The cabinet resolution of 4 May 1993 ordered the ALRO to be primarily responsible for land allocation projects related to forest reserves.
The zones are classified into three categories: (1) conservation (C) zones for protection; (2) economic (E) zones for plantation and utilisation; and (3) agricultural (A) zones to be transferred to the ALRO for distribution (see Table 5).
The May 1993 resolution transferred jurisdiction over land amounting to 44 million rai (about 30 per cent of total forest reserves) from the RFD to the ALRO in order to accelerate the land reform programme.
The fact that the RFD was forced to give away 30 per cent of its territory to the ALRO clearly demonstrates the consequences of forest mismanagement by the state.
A third possible option for promoting community forestry involves lands transferred from the RFD to the ALRO for land reform.
33) The problem remains, however, that since the best forests are the first to be protected by the RFD, it may be difficult for the ALRO to obtain forests in contentious areas such as the surrounding areas of wildlife sanctuaries and national parks.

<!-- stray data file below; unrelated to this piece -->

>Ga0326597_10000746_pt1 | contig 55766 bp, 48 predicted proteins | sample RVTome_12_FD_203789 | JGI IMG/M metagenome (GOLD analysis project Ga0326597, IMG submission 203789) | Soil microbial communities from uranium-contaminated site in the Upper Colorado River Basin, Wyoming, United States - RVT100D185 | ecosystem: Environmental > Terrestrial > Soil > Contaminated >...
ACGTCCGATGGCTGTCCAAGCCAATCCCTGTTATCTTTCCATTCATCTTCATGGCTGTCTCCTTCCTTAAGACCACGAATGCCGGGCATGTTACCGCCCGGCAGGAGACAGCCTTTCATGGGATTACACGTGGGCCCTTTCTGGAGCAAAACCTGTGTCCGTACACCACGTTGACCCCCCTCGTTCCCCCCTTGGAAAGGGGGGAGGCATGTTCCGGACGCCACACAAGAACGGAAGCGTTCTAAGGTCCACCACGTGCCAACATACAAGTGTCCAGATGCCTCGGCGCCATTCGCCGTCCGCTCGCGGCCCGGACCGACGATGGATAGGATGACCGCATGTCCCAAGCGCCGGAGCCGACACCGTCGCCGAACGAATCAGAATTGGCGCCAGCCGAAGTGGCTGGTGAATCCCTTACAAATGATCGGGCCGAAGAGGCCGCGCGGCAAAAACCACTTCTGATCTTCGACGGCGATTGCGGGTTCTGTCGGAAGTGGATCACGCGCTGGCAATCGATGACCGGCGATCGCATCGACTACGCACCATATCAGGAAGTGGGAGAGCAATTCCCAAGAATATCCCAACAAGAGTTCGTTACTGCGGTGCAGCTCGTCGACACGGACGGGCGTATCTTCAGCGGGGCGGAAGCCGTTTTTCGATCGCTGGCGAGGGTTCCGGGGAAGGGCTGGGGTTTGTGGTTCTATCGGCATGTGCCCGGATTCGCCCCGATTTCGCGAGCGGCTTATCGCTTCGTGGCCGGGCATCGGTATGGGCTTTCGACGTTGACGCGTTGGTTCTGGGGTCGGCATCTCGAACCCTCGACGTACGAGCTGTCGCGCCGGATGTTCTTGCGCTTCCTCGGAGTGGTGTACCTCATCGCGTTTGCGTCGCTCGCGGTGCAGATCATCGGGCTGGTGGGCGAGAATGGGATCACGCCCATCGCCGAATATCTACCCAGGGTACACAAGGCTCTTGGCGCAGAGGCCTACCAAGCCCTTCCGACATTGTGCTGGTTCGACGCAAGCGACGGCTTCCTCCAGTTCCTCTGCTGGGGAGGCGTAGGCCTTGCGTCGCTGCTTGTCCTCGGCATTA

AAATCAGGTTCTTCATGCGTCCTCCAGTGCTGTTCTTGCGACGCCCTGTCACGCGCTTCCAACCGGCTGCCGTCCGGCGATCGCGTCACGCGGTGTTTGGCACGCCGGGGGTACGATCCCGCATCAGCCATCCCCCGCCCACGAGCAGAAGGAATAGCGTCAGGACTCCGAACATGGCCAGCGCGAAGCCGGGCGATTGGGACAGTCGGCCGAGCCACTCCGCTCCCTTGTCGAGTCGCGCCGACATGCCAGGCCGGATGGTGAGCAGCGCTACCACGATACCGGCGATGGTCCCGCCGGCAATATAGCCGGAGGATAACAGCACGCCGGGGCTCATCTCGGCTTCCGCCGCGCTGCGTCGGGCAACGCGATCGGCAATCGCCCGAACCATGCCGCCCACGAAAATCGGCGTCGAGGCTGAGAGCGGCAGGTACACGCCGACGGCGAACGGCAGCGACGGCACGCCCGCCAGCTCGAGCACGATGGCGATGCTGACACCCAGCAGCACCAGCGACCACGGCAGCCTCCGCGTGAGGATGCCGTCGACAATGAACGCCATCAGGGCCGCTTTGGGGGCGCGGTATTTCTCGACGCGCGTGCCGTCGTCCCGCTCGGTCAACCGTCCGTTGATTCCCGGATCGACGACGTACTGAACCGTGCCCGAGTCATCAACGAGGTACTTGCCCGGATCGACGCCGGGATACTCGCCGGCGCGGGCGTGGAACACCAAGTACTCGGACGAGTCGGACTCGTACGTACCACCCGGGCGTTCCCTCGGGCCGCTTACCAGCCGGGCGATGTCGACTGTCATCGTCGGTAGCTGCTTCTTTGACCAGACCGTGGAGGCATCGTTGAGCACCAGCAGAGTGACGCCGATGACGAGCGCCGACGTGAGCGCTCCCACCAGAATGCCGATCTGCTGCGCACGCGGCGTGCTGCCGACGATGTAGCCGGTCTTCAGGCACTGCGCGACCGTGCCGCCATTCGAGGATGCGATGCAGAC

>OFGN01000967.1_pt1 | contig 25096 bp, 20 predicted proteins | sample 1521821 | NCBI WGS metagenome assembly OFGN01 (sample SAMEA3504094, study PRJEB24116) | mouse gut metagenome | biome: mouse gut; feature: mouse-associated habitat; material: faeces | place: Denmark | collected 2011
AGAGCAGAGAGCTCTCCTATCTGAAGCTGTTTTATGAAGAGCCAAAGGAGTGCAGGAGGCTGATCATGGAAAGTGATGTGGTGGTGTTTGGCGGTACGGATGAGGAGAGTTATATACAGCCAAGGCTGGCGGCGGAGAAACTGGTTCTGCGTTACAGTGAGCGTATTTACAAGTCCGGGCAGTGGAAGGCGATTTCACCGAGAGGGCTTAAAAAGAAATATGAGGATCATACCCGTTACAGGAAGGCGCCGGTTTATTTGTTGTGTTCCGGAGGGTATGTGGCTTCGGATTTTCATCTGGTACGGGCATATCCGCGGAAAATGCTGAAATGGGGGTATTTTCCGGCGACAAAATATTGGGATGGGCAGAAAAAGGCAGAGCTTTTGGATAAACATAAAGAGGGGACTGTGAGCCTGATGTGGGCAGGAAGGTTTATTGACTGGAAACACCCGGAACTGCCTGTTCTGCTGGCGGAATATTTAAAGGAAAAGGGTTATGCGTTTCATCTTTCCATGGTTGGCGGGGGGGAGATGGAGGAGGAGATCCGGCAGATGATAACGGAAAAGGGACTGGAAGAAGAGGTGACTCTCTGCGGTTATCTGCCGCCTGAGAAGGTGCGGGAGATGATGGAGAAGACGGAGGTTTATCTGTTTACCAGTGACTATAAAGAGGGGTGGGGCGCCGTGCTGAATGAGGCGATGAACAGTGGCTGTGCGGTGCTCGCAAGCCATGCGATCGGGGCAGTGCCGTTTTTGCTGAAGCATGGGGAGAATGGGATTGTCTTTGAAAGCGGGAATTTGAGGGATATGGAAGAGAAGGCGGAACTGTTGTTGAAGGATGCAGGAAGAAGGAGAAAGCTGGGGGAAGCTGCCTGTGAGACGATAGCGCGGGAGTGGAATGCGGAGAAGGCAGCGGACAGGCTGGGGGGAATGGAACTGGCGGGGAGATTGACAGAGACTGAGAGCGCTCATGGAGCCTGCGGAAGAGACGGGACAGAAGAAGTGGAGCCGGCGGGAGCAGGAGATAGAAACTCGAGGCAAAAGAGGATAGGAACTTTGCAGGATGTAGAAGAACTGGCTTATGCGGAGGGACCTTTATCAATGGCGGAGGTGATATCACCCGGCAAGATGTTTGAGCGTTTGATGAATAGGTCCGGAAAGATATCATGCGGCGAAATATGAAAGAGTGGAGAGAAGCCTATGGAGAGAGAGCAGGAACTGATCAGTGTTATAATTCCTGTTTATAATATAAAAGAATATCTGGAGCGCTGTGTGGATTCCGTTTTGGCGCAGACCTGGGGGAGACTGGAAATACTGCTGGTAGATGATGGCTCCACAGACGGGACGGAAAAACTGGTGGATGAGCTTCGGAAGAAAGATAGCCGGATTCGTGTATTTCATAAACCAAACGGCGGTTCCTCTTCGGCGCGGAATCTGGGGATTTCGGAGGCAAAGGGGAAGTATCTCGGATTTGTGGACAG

TABLE 7 Existing forms of community forestry in Thailand Administrative Responsible Form of Use location Agencies Public land outside of Department of Lands Official the RFD territory Forest reserves and RFD Unofficial protected areas Land reform area ALRO Official Administrative Risk/Shortcomings location Public land outside of Marginal impact on the RFD territory forest dependent people who are mostly inside RFD territory Forest reserves and Unstable access, protected areas especially inside protected areas Land reform area Uncertainty of forest Status
2) The Thai government is undergoing a major reform, and the RFD was scheduled to move to the new Ministry of Natural Resources and Environment during the year 2002, while the ALRO will remain in the Ministry of Agriculture.
In 1994, about 200,000 households received the ALRO certificate; Prasong Charasdamrong, 'The land of no return', Bangkok Post, 16 Feb.